Show more

49 Read more

Marshallian Agglomeration Economies and Entrepreneurship: The Spanish Case

Marshallian Agglomeration Economies and Entrepreneurship: The Spanish Case

probability in big cities to solve problems of job search. Glaeser and Mare (2001) demonstrate that workers in cities earn bigger salaries. But it is not clear if the reason is market coordination. Matching for the case of Spain can be inferred from the work of Arauzo et. al. (2009). They show a positive relation between employment formation and the concentration of one year old new ventures. The evidence support the effect of entrepreneurship in labor creation but the matching relation is not clear. The extensive literature on entrepreneurship and innovation give more evidence for the learning effect. Audretsch and Feldman (1996) find that innovations are concentrated spatially and innovative industries are concentrated geographically. Using a Cobb-Douglas framework for German Kreise Kilbach and Audretsch (2004) show that entrepreneurial capital fosters productivity. In Spain, Segarra (2007) gives evidence that Catalonian companies benefit form R&D spillovers concentrating geographically in the manufacturing sector. This spillover effect is negative for high-tech companies highlighting that for some knowledge-intensive services the scope of learning can be extended beyond greater geographical areas so agglomeration is discouraged.
Show more

30 Read more

Sectoral Agglomeration Economies in a Panel of European Regions

Sectoral Agglomeration Economies in a Panel of European Regions

We use a panel of European regional data from Cambridge Econometrics (CE). 8 This data set covers up to 245 NUTS-2 regions of 20 Western and Eastern Euro- pean countries, spanning the period 1980-2003 (1990-2003 for Eastern European countries). 9 Employment and gross value added are reported for ten broad sec- tors: Agriculture, Construction, Manufacturing and Energy, Wholesale and Re- tail Services, Hotels and Restaurants, Transport and Communication Services, Financial Services, Other Market Services, and Non-Market Services. Follow- ing Ciccone (2002), we do not estimate e¤ects on productivity in Agriculture and Non-Market Services, as the market-based model underlying our research evidently is not applicable to these sectors. In line with previous empirical work, our main focus will be on Manufacturing and on Financial Services, as these appear a priori as the sectors that are least dependent on the location of exogenous endowments and thus most susceptible to the agglomeration forces identi…ed in economic geography models.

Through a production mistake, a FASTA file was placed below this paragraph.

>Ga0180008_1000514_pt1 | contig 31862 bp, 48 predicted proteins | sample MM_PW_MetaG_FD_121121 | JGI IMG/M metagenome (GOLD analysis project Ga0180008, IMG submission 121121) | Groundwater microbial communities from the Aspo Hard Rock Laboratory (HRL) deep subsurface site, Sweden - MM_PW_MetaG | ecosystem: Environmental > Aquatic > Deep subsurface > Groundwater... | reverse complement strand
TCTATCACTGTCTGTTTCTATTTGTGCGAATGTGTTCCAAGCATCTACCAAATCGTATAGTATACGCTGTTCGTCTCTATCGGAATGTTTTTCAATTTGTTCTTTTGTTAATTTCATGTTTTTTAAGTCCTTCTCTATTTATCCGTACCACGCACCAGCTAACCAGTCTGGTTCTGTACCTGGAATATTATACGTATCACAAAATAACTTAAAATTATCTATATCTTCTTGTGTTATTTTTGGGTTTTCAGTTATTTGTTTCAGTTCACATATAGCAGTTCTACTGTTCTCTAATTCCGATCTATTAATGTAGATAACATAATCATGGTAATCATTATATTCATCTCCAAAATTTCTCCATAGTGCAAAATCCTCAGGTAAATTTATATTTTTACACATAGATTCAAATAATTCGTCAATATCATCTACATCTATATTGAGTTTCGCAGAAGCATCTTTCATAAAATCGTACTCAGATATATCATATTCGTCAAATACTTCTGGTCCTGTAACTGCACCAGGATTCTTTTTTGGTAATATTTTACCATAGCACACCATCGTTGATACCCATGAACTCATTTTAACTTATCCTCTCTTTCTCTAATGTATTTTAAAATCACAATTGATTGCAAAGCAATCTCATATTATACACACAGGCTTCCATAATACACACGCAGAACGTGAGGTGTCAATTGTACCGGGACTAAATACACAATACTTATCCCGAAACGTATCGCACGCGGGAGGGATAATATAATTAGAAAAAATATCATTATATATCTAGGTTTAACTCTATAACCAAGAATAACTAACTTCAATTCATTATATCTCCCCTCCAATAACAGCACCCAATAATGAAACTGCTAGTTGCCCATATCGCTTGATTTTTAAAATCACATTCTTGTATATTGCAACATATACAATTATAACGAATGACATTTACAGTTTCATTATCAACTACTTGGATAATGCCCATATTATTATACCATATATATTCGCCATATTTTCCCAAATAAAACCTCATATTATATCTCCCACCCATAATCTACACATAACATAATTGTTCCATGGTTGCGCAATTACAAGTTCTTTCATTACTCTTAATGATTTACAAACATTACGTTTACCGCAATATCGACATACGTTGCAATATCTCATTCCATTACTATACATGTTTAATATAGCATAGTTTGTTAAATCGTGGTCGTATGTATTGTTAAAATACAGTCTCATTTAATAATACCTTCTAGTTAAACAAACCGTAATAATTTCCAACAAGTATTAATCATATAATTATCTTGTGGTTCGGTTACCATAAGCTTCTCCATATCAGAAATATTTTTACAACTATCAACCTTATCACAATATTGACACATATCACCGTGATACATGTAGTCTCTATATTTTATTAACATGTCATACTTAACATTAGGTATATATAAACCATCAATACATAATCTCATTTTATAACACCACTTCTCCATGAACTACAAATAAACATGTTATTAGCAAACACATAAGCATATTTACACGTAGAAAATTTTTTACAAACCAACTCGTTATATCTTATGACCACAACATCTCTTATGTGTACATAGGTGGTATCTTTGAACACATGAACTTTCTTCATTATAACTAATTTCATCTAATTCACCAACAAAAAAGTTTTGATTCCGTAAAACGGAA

Show more

28 Read more

Agglomeration economies and the location of Taiwanese investment in China

Agglomeration economies and the location of Taiwanese investment in China

New economic geography (NEG), pioneered by Krugman (1991a,b) in the 1990s, has reshaped our understanding of the spatial distribution of economic activity. Unlike the neoclassical approach to economic geography, which emphasises the role of comparative advantage, the NEG literature identifies agglomeration economies as one of the driving forces for the concentration of certain industries in particular locations (see e.g. Fujita et al., 1999; Baldwin et al., 2003). Later, researchers extended that idea to the regional distribution of foreign direct investment (FDI). A majority of empirical studies in this field focus on the United States. In general, these studies find a positive relationship between agglomeration economies and the distribution of FDI at the state level (see e.g. Coughlin et al., 1991; Coughlin and Segev, 2000; Shaver and Flyer, 2000; Chung and Alcacer, 2002). Furthermore, Head et al. (1999) and Bobonis and Shatz (2003) find that agglomeration economies affect foreign investors’ location choice in the United States more than fiscal incentives and preferential treatment. They attribute this finding to the fact that, unlike fiscal incentives and preferential treatment, which can be elusive in the long run, agglomeration economies can lead to a prolonged improvement in productivity.
Show more

40 Read more

The empirics of agglomeration economies

The empirics of agglomeration economies

Overall, this strand of literature is an interesting effort to identify the mechanisms underlying agglomeration economies. Ultimately though, it is very difficult to give a clear interpretation of the results, and conclusions are mostly descriptive. This is due to the weak links between estimated specifications and theoretical models. Another concern is whether the right measure of concentration or co-agglomeration has been chosen. The exact properties of concentration indices, even measures ` a la Duranton and Overman (2005), still need to be established. Moreover, one needs to assume that industry characteristics used as explanatory variables really capture the mechanisms they are meant to, and have additive linear effects whereas this is not granted. For instance, according to theory, two industries sharing inputs have more incentive to co-locate when trade costs for these inputs are large. In that perspective, variables capturing input/output linkages should be interacted with a measure of trade costs but this is not done in the literature. Finally, there are probably some endogeneity issues since the dependent variable and the explanatory variables are usually computed from the same quantities. However, the presence and channels of endogeneity are difficult to assess, and it is hard to conclude that some instruments are valid, as estimated specifications have usually not been derived from any precise theoretical framework. On the other hand, since the overall impact of agglomeration on productivity can be evaluated with reasonable confidence nowadays as we emphasised in previous sections, we think that investigating the relative magnitude of agglomeration channels is an important and promising avenue for future research. Descriptive evidence presented in this subsection could be used to build theoretical models from which specifications could be derived allowing the identification of agglomeration channels and strategies to tackle endogeneity concerns. Structural approaches applied to case studies, which are presented in the next subsection, constitute some first steps in that direction.